Certainly, things could change in a hurry. But until NYAD breaks below the 200-day moving average, the long-term trend is up.
We see a similar picture in SPX where the index remains in six-month trading range dating back to October 2022. As with NYAD, we have a bullish relationship to the key moving averages.
The Accumulation Distribution Indicator (ADI) had been in a steady uptrend since December 2022 until 4/25/23 when traders got spooked on news of a slowing economy. A rising ADI is bullish because it signals short sellers are exiting their bearish bets.
On the other hand, On Balance Volume (OBV) remains flat. That’s a sign that buyers are not totally convinced that the worst is over. Note that when the short sellers knocked down ADI on 4/25, OBV remained very stable. Buyers aren’t panicking.
The picture that emerges is one in which short sellers are generally leaving the market while buyers are not totally convinced in the ability of the whole market to rally, but are also not panicking. That means that money is still flowing into certain sectors of the market.
And that’s where the profits will come from.
Smoother Sailing Through Sector Selectivity
The effect of investors’ insecurity spawned by the Fed is that money is flowing into select areas of the market. Nowhere is this more visible than in the housing sector, where the SPDR S&P Homebuilders ETF (XHB) continues to outperform the general market.
Let’s contrast XHB’s performance to that of the AI Powered Equity ETF (AMEX: AIEQ), an ETF which touts itself as “The first actively managed ETF to fully utilize artificial intelligence as a method for stock selection.”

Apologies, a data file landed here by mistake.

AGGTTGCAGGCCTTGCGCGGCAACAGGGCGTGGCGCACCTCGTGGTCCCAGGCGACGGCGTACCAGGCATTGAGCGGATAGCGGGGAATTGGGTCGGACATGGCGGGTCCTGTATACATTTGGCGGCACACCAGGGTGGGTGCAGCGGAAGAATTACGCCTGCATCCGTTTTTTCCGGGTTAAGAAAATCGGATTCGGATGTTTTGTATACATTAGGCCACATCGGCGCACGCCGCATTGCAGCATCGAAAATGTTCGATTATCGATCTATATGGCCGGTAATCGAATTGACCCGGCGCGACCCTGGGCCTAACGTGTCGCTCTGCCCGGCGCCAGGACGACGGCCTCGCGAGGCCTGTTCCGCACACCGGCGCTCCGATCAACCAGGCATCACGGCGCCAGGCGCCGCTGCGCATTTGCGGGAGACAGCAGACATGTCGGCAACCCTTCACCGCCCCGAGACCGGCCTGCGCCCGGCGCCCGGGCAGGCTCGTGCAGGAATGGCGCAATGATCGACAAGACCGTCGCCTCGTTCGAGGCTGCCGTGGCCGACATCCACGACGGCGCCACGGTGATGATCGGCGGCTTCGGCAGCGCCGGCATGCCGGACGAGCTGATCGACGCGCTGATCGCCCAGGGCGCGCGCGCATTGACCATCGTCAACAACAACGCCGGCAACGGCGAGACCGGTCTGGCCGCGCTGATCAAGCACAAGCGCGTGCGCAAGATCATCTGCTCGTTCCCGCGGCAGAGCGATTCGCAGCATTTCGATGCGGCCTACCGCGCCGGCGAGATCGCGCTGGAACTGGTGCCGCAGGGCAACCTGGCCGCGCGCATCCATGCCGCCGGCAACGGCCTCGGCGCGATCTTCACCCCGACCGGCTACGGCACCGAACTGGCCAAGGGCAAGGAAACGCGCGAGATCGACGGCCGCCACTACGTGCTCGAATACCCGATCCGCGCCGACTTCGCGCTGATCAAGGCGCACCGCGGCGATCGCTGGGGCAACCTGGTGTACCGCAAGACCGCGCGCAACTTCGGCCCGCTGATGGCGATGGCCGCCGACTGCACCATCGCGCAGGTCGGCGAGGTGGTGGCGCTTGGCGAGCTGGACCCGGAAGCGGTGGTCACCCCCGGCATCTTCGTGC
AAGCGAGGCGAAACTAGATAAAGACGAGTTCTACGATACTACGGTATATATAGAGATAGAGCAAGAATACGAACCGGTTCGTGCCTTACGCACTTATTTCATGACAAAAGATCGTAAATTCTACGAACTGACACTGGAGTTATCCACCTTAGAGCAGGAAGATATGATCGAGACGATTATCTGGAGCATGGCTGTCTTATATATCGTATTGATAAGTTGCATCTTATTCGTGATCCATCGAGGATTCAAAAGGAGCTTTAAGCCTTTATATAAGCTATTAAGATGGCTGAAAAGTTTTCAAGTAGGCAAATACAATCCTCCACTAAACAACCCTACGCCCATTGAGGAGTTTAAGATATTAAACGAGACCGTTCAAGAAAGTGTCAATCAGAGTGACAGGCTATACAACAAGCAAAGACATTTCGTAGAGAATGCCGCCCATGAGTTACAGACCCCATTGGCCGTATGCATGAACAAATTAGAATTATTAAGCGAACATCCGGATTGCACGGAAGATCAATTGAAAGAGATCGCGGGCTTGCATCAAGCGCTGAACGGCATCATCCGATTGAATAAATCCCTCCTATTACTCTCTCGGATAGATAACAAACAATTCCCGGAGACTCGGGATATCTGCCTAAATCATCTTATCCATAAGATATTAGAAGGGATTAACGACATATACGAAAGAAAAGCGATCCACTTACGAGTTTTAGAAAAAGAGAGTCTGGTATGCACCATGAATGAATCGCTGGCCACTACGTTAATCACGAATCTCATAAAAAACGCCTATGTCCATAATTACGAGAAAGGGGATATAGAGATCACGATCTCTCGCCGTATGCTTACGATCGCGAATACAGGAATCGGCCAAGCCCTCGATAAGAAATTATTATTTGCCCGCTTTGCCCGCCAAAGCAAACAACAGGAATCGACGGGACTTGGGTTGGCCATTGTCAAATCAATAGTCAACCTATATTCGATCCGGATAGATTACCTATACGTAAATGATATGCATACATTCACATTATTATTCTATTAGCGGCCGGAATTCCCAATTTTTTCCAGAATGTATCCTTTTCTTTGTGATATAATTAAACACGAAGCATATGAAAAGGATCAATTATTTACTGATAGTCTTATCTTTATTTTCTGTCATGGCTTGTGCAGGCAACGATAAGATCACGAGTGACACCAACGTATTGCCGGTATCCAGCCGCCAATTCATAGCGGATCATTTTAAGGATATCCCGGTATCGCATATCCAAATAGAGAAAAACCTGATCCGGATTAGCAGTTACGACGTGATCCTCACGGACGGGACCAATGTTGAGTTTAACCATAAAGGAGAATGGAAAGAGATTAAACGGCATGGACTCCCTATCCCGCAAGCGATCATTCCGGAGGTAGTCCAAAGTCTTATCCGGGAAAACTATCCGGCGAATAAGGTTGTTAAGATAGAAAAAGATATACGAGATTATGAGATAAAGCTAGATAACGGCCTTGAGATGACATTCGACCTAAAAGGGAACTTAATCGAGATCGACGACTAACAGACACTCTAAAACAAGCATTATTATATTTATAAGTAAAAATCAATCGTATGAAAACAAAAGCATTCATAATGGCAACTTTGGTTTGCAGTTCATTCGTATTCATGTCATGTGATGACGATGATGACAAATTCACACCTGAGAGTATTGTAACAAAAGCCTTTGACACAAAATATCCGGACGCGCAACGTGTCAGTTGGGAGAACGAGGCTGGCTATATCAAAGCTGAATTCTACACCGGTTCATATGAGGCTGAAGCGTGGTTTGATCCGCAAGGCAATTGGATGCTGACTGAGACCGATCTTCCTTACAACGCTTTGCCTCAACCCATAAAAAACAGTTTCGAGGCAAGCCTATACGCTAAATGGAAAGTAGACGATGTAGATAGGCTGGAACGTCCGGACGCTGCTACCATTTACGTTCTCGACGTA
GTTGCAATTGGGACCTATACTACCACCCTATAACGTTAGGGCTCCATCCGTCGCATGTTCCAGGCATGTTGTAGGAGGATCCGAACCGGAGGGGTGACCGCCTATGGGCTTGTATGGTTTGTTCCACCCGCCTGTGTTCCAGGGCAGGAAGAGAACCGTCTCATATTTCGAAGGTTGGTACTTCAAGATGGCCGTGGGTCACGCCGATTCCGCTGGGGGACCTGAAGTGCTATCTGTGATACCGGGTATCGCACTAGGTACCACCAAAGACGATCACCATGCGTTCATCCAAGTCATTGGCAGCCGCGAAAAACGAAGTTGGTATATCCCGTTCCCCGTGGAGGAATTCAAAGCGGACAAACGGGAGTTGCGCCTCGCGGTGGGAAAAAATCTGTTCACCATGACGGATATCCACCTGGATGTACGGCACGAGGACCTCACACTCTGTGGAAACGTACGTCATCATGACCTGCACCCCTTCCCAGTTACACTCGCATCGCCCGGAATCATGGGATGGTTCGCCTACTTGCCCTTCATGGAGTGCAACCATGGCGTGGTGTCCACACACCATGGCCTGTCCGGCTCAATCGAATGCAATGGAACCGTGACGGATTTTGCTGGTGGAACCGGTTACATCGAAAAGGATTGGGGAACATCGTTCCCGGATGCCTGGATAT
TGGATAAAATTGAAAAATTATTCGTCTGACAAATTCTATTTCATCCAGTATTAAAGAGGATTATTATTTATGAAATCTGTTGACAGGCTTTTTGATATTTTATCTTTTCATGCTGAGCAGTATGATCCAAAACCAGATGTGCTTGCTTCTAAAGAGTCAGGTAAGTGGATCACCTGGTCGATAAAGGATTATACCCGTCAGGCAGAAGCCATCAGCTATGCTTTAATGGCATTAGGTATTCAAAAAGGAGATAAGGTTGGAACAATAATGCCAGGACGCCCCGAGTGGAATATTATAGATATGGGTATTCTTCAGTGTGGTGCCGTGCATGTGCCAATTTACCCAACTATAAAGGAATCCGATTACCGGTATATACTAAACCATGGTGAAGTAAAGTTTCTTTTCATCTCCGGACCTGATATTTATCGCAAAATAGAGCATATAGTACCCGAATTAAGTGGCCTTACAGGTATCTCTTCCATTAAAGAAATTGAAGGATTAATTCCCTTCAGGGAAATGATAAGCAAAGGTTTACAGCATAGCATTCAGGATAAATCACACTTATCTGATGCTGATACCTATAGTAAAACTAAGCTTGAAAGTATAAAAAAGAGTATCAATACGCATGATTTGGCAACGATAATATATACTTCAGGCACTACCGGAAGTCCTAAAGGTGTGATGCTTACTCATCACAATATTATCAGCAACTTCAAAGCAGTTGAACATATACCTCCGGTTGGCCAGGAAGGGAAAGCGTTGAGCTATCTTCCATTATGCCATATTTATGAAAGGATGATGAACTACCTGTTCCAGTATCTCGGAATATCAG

You can see that the performance of the robot-powered ETF is lagging that of XHB, a sector ETF which invests in homebuilders and related areas.
There is nothing glamorous or futuristic about any of the stocks in XHB. It’s just bricks and mortar. Yet, it’s having a great year because in the real world, the supply-and-demand equation for housing favors homebuilders.
There is nothing to forecast here. You can just monitor the earnings announcements for the companies in the ETF and keep up with the price charts of individual housing stocks and the goings-on in the housing sector.
No hocus-pocus here. Homebuilder stocks continue to beat expectations and offer steady guidance. XHB keeps rising.
My point is that AIEQ is built on forecasting, as the algorithms which are used to find stocks for its portfolio are programmed based on the programmer’s expectations of the future. Because trading algorithms are partially programmed to respond to news events, their actions are often based on the prevalent forecasts put forth by Wall Street. Those are mostly gloomy. AIEQ is hovering near its 52-week lows.
Ignore the Noise. Focus on the Present.
The Fed is clearly squeezing the economy. And it is plausible that one or perhaps two more rate increases could sink the economy into recession. The stock market’s popular pundits and large brokerage houses are forecasting this and large numbers of investors are investing based on this premise.
They may well be right, and the risk of a recession and its potentially negative effect on the stock market should not be ignored.
But investing is about maximizing the risk/reward ratio. Thus, when short sellers are scrambling, such as they are in SPX, it’s a telltale sign that the worst may be over. Moreover, those investors who put in the time to find those areas of the market which are still working in their favor are more likely to be rewarded during periods of uncertainty.
The forecasters say that AI is the future and that homebuilders will crash when the Fed raises rates in May. All I can say is not yet.
At the end of the day, I’d rather make money, than be right. And the way to do it is to make trading decisions based on sound principles instead of sometimes foggy forecasts.